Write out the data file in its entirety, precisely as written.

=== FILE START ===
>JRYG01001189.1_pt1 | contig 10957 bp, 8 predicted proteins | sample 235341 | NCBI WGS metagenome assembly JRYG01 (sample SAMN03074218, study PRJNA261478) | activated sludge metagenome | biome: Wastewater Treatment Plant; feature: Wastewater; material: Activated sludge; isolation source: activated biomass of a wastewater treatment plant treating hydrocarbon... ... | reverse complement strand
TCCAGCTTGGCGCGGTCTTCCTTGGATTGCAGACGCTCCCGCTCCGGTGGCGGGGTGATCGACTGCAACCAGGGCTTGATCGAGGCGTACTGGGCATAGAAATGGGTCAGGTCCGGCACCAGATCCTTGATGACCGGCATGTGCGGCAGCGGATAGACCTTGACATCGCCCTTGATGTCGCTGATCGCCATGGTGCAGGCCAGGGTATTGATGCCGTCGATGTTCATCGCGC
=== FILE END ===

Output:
>JRYG01001189.1_pt1 | contig 10957 bp, 8 predicted proteins | sample 235341 | NCBI WGS metagenome assembly JRYG01 (sample SAMN03074218, study PRJNA261478) | activated sludge metagenome | biome: Wastewater Treatment Plant; feature: Wastewater; material: Activated sludge; isolation source: activated biomass of a wastewater treatment plant treating hydrocarbon... ... | reverse complement strand
TCCAGCTTGGCGCGGTCTTCCTTGGATTGCAGACGCTCCCGCTCCGGTGGCGGGGTGATCGACTGCAACCAGGGCTTGATCGAGGCGTACTGGGCATAGAAATGGGTCAGGTCCGGCACCAGATCCTTGATGACCGGCATGTGCGGCAGCGGATAGACCTTGACATCGCCCTTGATGTCGCTGATCGCCATGGTGCAGGCCAGGGTATTGATGCCGTCGATGTTCATCGCGC